Evidence of digenic inheritance in Alport syndrome

Maria Antonietta Mencarelli, Laurence Heidet, Helen Storey, Michel van Geel, Bertrand Knebelmann, Chiara Fallerini, Nunzia Miglietti, Maria Fatima Antonucci, Francesco Cetta, John A. Sayer, Arthur van den Wijngaard, Shu Yau, Francesca Mari, Mirella Bruttini, Francesca Ariani, Karin Dahan, Bert Smeets, Corinne Antignac, Frances Flinter, Alessandra Renieri*

*Corresponding author for this work

Research output: Contribution to journalArticleAcademicpeer-review


Background Alport syndrome is a clinically heterogeneous, progressive nephropathy caused by mutations in collagen IV genes, namely COL4A3 and COL4A4 on chromosome 2 and COL4A5 on chromosome X. The wide phenotypic variability and the presence of incomplete penetrance suggest that a simple Mendelian model cannot completely explain the genetic control of this disease. Therefore, we explored the possibility that Alport syndrome is under digenic control. Methods Using massively parallel sequencing, we identified 11 patients who had pathogenic mutations in two collagen IV genes. For each proband, we ascertained the presence of the same mutations in up to 12 members of the extended family for a total of 56 persons studied. Results Overall, 23 mutations were found. Individuals with two pathogenic mutations in different genes had a mean age of renal function deterioration intermediate with respect to the autosomal-dominant form and the autosomal-recessive one, in line with molecule stoichiometry of the disruption of the type IV collagen triple helix. Conclusions Segregation analysis indicated three possible digenic segregation models: (i) autosomal inheritance with mutations on different chromosomes, resembling recessive inheritance (five families); (ii) autosomal inheritance with mutations on the same chromosome resembling dominant inheritance (two families) and (iii) unlinked autosomal and X-linked inheritance having a peculiar segregation (four families). This pedigree analysis provides evidence for digenic inheritance of Alport syndrome. Clinical geneticists and nephrologists should be aware of this possibility in order to more accurately assess inheritance probabilities, predict prognosis and identify other family members at risk.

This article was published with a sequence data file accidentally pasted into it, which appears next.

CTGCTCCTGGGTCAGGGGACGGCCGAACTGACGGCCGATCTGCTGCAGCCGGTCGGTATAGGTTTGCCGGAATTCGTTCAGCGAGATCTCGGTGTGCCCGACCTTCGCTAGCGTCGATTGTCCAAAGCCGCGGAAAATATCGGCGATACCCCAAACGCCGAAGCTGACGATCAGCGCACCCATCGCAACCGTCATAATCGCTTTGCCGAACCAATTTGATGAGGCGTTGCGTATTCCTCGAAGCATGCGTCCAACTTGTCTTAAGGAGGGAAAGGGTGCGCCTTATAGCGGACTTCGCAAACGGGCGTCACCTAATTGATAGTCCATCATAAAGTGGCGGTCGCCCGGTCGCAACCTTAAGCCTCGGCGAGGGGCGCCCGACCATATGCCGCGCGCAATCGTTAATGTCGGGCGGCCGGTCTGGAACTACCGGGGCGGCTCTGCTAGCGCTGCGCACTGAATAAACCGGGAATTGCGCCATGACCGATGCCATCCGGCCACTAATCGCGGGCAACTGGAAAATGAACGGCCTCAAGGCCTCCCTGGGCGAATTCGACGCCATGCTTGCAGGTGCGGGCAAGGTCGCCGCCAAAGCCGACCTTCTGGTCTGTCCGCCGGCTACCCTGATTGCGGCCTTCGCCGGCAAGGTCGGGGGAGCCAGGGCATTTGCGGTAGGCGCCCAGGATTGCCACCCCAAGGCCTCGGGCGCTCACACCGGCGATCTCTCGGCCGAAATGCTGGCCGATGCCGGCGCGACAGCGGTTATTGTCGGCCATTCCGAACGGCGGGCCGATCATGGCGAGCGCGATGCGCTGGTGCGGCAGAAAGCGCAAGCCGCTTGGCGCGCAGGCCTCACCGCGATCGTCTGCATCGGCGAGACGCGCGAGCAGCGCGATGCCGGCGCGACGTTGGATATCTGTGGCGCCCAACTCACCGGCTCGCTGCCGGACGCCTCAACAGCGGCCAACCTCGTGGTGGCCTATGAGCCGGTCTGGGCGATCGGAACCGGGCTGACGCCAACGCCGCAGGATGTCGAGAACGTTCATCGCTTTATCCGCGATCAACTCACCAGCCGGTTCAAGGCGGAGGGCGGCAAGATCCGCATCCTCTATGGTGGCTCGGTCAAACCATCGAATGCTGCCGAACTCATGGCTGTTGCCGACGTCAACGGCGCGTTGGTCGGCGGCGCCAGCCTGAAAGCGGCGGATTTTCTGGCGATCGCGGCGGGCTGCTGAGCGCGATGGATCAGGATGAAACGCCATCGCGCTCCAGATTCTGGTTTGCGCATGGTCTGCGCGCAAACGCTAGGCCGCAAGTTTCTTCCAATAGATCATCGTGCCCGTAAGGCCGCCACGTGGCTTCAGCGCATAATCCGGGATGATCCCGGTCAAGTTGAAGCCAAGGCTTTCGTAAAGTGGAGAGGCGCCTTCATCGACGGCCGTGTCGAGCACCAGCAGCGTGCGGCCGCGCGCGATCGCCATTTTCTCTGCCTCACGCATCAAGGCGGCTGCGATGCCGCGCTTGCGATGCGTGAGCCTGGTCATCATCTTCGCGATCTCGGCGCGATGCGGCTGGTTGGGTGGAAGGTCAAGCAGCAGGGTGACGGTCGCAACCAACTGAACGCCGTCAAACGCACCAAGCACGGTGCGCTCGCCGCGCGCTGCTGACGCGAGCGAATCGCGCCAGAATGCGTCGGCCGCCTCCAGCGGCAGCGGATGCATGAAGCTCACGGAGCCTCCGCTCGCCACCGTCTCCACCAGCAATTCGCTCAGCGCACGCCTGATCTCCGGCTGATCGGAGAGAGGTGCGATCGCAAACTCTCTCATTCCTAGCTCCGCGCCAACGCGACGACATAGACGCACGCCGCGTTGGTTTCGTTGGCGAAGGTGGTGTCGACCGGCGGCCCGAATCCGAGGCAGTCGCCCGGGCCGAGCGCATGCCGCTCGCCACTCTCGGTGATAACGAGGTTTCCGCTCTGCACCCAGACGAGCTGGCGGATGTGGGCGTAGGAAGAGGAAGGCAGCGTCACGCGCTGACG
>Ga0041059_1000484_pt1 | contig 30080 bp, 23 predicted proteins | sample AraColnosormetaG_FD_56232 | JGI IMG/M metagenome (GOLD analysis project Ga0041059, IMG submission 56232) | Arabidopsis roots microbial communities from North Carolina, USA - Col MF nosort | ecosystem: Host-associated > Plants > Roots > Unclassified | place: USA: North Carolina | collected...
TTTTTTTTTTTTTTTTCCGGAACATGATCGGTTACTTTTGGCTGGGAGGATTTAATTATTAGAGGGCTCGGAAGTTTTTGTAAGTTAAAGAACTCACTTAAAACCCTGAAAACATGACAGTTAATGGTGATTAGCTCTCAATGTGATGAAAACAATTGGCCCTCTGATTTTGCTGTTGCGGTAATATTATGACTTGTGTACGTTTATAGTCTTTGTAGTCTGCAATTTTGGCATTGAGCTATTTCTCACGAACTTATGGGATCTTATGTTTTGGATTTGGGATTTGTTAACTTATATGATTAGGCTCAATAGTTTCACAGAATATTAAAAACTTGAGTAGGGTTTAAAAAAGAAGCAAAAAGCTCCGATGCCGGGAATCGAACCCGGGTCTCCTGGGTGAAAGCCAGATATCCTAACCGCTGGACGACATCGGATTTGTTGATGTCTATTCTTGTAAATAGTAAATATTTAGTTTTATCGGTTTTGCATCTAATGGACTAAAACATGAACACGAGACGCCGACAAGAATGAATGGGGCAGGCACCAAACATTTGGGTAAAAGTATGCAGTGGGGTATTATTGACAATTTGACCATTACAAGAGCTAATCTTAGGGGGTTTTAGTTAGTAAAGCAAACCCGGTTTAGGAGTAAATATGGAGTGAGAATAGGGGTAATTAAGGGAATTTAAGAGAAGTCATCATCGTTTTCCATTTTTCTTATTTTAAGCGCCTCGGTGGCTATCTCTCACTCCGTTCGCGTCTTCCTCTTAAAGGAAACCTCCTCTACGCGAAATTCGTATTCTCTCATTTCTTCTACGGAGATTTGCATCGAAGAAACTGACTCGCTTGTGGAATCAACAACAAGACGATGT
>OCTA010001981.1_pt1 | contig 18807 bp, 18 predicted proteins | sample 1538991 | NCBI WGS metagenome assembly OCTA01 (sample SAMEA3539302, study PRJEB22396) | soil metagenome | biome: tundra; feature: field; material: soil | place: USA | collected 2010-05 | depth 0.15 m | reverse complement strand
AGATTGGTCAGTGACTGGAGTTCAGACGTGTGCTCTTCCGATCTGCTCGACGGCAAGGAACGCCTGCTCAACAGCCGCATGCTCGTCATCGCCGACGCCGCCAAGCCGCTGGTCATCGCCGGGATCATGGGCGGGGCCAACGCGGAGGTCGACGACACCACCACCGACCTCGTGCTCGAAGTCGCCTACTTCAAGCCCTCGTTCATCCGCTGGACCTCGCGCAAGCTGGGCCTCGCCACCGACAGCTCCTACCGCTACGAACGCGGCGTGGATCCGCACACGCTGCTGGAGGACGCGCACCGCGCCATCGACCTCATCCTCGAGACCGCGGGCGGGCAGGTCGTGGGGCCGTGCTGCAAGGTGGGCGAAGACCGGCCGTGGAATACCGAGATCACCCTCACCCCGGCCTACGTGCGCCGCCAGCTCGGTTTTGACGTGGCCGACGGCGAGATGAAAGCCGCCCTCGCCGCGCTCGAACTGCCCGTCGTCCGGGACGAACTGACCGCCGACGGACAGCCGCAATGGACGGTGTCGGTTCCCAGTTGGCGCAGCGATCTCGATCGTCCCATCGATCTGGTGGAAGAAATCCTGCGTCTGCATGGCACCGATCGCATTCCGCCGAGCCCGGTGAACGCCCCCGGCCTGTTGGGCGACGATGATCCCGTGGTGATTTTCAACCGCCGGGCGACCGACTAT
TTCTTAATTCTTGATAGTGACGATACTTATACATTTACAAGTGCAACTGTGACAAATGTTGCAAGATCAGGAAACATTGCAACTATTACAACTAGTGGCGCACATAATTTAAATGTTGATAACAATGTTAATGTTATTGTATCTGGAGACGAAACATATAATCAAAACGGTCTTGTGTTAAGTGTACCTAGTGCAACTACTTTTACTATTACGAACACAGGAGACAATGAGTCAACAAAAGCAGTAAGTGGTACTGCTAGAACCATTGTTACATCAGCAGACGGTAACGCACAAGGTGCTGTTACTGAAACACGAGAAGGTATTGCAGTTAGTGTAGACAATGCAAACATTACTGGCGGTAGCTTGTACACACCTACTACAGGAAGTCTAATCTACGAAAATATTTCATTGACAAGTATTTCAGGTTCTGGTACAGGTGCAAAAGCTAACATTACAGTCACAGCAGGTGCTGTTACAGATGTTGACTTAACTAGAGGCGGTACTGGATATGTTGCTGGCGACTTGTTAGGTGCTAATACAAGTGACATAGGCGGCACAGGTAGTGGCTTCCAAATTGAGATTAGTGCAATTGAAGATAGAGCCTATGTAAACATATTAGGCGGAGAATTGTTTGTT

Original languageEnglish
Pages (from-to)163-174
JournalJournal of Medical Genetics
Issue number3
Publication statusPublished - Mar 2015

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